What Were You Thinkin’? — Looking Back on Pre-election 2012

Dr. Phil McGraw is a psychologist who became known to us on Oprah Winfrey’s show for his pithy diagnosis of and advice to people with troubled situations in life. Typically, the subject or subjects would explain their situation, answer a couple of his questions, and then hear, “What were you thinkin’?”

Whenever that question is asked – be it Dr. Phil asking it of someone who had sex with his sister-in-law, or we asking ourselves the question after a particularly stupid act – there are a limited number of answers.

1. I wasn’t thinking.
2. I rationalized what I was doing and convinced myself it made sense.
3. I based my decision on emotion or hormones.
4. I was drunk.
5. Could you please repeat the question?

It’s fun to hear Dr. Phil espouse his Texas country wisdom nowadays (as they say in Texas) to folks on his very own TV show.

A comedian (I’m sorry I don’t recall which one) does an impression of something Dr. Phil might say: “Everybody knows you can’t milk a donkey unless you have a bucket.” It makes no sense at all, and yet, it kind-of makes sense when you hear him say it.

The thing I really like about Dr. Phil is that he can be compassionate when it’s called for, but he also confronts people about taking responsibility for their own stupid or misguided actions. A loving mother who “helps” her drug abusing daughter by giving her spending money and a free place to live is likely to get an earful from Phil. Something about a donkey and a bucket.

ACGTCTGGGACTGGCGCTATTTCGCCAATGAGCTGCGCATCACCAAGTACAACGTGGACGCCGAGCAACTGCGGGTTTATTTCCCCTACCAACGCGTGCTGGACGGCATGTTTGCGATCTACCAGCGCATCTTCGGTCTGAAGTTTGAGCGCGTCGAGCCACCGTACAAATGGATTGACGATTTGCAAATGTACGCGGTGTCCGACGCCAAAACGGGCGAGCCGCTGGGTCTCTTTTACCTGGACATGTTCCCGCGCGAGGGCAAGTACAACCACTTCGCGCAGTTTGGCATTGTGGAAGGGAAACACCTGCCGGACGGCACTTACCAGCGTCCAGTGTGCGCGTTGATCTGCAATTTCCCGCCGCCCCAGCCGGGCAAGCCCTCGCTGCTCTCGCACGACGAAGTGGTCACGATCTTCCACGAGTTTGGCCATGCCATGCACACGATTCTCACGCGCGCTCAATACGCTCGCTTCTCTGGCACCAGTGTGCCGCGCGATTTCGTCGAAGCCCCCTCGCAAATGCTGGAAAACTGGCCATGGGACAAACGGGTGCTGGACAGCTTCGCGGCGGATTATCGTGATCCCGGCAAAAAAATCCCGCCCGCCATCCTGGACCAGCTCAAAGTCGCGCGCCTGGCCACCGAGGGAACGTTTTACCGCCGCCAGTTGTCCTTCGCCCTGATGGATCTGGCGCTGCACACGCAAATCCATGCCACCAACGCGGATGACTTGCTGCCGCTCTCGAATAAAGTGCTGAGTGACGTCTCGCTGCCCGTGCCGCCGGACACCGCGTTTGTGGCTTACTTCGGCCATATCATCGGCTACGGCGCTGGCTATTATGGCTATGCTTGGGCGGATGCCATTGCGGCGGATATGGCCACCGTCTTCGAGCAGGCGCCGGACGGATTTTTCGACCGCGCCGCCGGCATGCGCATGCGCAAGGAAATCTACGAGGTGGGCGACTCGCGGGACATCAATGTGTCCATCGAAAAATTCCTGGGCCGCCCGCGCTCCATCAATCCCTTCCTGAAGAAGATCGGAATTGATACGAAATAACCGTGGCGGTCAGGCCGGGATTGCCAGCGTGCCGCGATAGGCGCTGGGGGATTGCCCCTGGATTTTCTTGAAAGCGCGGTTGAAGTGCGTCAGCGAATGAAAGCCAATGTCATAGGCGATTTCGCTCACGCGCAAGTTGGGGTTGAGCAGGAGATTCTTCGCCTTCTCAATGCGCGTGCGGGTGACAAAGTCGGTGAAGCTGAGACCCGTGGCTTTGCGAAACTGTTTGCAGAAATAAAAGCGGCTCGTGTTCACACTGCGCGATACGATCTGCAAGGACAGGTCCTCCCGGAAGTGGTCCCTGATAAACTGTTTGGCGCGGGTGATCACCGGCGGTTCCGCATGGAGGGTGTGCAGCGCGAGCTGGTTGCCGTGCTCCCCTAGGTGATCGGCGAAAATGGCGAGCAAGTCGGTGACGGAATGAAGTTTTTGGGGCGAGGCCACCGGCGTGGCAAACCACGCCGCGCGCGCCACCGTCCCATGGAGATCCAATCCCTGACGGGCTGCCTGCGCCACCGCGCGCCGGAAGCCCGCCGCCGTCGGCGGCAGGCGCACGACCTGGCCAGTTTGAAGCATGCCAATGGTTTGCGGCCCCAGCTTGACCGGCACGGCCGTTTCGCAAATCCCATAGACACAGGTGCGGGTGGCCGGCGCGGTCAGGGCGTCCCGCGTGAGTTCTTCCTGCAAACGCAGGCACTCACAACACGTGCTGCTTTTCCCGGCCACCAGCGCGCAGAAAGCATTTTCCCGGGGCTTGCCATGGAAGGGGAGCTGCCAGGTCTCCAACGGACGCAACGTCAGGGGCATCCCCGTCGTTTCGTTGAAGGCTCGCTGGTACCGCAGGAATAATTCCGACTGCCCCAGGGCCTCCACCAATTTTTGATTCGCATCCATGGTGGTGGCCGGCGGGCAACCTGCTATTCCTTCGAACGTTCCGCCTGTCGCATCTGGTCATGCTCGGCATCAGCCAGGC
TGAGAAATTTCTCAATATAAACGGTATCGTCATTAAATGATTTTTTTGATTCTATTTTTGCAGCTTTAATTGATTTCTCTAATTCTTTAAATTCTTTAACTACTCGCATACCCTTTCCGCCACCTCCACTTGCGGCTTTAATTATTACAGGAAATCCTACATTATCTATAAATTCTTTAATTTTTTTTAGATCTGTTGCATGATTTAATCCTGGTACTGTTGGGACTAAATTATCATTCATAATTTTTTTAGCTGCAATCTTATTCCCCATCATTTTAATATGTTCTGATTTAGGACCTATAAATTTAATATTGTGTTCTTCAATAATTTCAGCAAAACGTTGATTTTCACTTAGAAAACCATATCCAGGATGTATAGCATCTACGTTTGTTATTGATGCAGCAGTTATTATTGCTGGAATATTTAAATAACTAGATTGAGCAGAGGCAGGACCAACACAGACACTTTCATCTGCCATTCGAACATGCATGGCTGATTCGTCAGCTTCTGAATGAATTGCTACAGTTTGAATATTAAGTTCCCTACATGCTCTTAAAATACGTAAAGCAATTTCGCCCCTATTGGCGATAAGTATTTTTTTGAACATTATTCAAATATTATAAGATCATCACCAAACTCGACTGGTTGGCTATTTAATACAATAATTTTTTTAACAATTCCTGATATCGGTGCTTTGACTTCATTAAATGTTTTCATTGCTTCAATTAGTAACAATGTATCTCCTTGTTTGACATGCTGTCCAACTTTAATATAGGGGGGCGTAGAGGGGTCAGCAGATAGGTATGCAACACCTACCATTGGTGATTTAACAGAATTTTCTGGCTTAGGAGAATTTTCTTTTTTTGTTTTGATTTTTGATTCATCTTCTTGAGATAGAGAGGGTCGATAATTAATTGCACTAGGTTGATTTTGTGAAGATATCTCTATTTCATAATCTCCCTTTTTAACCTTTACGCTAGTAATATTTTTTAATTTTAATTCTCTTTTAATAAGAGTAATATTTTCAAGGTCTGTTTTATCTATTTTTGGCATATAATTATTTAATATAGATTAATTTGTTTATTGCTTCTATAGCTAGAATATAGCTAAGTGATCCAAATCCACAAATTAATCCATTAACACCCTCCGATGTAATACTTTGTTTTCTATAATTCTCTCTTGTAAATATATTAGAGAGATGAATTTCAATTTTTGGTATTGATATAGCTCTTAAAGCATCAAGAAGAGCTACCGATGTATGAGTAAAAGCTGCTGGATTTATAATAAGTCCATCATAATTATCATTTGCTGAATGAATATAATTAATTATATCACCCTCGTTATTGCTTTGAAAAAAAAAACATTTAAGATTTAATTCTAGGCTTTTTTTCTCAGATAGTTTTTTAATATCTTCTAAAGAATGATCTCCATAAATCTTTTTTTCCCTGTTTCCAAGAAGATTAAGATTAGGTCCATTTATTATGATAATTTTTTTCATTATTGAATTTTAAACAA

Making good decisions – devoid of rationalization, alcohol’s influence, or excessive emotion – can be hard work. I’ve made plenty of “What were you thinkin’?” decisions in my life. Some had comic consequences, like the time I thought driving with a 42 ounce soft drink between my legs was a good idea – until I had to hit the brakes hard. Some bad decisions aren’t funny at all, and some haunt me to this day.

Election day is coming up. Sometimes we regret who we vote for, while other times we regret not voting. And, it can be discouraging when your candidates don’t win. The decision to vote is important, as is the commitment to learn more about the candidates than the attack ads tell us.

Who we vote for is a big decision, and it can be subject to rationalization and emotion like any other decision. Getting the right balance of what we think and what we feel can be tough.

We’ve got a couple of weeks left before the big day, and let’s hope we all know what it is that we’re thinkin’ when we make our choices. I sure as heck don’t want to answer to Dr. Phil!

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